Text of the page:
Total operating profit was $29 million and approximately 30% decline from the prior year. As a point of perspective in each one of my 12 years as Team’s Chairman with the sole exception of this past year, our company has grown its business often rapidly. Our compound annual growth rate in revenues for this 12 year period is above 20%.

Excluding the impact of acquisitions, our organic annual growth for the past 12 years has been about 15%. Our ability to deliver outstanding service to our customers effectively, efficiently, responsively and safely is the foundation for our success that the company has achieved over the years. Each of the approximately 130,000 service jobs we perform annually is the opportunity to earn that next job with one of our 6,000 customers.

We have the additional advantage in North America of the broader service network and service line offering in our industry. We are a very attractive option for customers looking to simplify and reduce the number of service companies they work with, either in total of on a specific project. Our historical growth and growth in market share reflect the power of these advantages.

So, what has happened over the past year and a half? Has the market changed? Our Team’s historical advantage is still relevant. The short answer is yes, the market is changing in some respects and absolutely yes, our historical advantages are still very relevant. Let me elaborate. The economic pressures facing our customers have been the impetus for many of them to make changes in their procurement processes. And many customer companies, the procurement and finance functions are increasing their influence in the buying process at the expense of the maintenance and operations functions. There is no question today that many customers are more focused on pricing, rates and costs.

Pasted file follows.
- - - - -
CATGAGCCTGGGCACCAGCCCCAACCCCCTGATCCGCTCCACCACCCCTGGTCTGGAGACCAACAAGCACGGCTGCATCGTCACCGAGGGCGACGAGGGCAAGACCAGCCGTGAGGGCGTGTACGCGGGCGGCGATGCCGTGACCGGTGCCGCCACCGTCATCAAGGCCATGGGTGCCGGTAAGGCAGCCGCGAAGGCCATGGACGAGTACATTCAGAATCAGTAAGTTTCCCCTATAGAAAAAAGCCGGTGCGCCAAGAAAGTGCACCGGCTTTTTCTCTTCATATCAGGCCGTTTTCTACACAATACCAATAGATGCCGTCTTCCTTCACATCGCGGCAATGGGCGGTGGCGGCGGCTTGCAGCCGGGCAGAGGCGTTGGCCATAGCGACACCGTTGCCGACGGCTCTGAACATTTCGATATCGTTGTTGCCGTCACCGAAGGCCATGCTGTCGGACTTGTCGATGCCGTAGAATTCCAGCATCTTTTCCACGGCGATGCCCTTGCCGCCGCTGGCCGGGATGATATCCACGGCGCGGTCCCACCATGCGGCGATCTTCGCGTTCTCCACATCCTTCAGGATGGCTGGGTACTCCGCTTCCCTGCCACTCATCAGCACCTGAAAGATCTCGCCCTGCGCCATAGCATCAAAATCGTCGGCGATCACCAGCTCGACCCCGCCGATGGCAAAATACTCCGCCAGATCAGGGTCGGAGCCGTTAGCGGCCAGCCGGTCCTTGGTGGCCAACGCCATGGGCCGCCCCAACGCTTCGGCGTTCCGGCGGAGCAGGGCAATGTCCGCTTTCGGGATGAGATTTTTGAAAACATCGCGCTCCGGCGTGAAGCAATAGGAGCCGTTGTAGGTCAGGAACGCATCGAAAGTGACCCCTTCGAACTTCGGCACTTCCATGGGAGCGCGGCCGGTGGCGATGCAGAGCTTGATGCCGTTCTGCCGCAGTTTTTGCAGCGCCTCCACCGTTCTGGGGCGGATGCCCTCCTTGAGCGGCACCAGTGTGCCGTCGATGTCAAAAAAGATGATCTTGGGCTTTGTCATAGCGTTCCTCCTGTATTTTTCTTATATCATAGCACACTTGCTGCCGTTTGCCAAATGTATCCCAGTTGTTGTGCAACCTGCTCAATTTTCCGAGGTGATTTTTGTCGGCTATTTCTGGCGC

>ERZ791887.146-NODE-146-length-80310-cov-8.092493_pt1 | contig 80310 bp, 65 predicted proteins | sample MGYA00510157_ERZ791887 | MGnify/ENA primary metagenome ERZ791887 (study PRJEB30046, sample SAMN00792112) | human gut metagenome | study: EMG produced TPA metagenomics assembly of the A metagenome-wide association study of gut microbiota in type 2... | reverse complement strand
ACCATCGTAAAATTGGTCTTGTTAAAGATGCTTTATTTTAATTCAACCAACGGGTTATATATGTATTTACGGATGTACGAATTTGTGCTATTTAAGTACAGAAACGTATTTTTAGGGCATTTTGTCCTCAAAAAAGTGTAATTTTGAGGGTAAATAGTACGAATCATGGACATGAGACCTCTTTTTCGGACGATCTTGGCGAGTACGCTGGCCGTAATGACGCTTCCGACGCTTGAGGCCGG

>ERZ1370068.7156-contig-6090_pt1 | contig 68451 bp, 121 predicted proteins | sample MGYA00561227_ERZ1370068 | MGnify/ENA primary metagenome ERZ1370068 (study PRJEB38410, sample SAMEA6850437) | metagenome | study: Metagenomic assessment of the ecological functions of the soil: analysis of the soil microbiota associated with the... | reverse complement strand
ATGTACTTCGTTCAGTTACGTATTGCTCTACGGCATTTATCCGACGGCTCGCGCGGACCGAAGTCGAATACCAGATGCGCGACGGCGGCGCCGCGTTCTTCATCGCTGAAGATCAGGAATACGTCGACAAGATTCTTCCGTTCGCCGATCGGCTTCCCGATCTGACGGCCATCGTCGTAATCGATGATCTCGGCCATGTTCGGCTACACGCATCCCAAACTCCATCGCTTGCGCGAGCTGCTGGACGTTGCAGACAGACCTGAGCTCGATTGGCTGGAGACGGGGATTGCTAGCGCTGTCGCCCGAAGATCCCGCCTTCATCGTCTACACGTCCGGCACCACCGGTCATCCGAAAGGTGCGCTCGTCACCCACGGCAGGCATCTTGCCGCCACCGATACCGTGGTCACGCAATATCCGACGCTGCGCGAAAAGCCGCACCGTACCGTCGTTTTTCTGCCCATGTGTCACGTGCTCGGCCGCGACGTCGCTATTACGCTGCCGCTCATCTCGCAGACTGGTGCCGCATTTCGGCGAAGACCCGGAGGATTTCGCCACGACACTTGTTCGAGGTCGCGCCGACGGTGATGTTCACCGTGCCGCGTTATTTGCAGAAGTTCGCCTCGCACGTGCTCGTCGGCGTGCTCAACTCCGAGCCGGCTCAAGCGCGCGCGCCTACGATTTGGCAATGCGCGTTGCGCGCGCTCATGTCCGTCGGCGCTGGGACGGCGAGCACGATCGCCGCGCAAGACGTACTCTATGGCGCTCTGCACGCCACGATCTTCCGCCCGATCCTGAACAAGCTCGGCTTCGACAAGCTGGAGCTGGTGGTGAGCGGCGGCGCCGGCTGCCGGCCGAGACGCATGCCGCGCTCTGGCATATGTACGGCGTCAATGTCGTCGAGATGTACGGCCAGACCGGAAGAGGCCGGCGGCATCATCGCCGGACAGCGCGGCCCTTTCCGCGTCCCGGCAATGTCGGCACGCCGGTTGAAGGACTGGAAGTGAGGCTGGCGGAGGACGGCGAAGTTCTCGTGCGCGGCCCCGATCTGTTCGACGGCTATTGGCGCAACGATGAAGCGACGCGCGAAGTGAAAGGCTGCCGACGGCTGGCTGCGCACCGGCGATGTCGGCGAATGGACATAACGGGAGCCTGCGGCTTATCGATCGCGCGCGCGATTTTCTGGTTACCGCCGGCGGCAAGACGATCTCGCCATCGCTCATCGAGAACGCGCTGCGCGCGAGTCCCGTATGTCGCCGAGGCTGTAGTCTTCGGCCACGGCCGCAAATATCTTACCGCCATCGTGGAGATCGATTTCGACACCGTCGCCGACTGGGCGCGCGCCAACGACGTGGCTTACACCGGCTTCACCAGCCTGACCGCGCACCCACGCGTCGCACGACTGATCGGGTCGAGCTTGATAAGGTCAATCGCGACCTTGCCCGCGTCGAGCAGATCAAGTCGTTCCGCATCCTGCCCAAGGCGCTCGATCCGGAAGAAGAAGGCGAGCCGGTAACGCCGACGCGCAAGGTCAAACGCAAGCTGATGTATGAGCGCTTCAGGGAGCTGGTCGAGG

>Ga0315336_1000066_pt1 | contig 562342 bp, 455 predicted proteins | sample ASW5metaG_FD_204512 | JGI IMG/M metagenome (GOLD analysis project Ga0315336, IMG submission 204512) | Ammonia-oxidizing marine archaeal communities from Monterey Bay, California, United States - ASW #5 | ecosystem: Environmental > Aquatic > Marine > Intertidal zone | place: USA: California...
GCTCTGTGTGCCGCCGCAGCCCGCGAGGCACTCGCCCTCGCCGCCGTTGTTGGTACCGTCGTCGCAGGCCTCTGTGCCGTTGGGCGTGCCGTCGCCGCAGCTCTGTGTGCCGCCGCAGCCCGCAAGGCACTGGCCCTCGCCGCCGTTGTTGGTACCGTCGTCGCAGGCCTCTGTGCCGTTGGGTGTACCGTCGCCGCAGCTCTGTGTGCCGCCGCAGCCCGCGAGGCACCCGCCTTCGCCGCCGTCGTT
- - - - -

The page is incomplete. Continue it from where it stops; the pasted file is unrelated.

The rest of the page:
This shift in procurement process requires that we learn and adapt to these new processes and in some instances new rate formats and we are and we will. But these changes don’t fundamentally change our market opportunities and outlook. Historically our success has not been based on windfall profits or profit margins. Since we believe our efficiency and cost position is now and will continue to be competitive with any other service provider there is no reason why we should not continue to earn fair and attractive profits with any customer pricing rate structure and formats.

That leads to the next question, when can we expect to see improved growth and profits from Team? I believe that our return to growth has already started. During the first half of this past fiscal year, Team revenues were down about 17%, when compared to the same prior year period. For the third quarter Team revenues reflect and now in the fourth quarter Team achieved modest 4% revenue growth. While we still have a long way to go we are growing again. Our operating results for the fourth quarter reflected continued solid execution and focus on efficiency across our company.

Adjusted operating profit was $10.7 million and adjusted operating profit margin was 8.5%. The operating leverage on our revenue growth versus the prior year fourth quarter is also encouraging. In this comparison, Team earned incremental operating profit of $1 million on about $4.3 million in incremental revenue growth, resulting in operating leverage of about 23%. There is a similar positive operating leverage story when comparing the fourth quarter results with the previous sequential quarter or third quarter.

Let’s now look forward to the current 2011 fiscal year. While we don’t expect market conditions to improve dramatically we do expect our performance to improve significantly in the coming year. This improvement will be driven by three major factors; first we do expect some continued gradual improvement in overall market demand, as some deferred maintenance over the past several quarters becomes no longer deferrable. Second, we expect to benefit from the reductions to our cost structure. In May, as Ted mentioned previously, we took actions to reduce our base cost by another $6 million annually.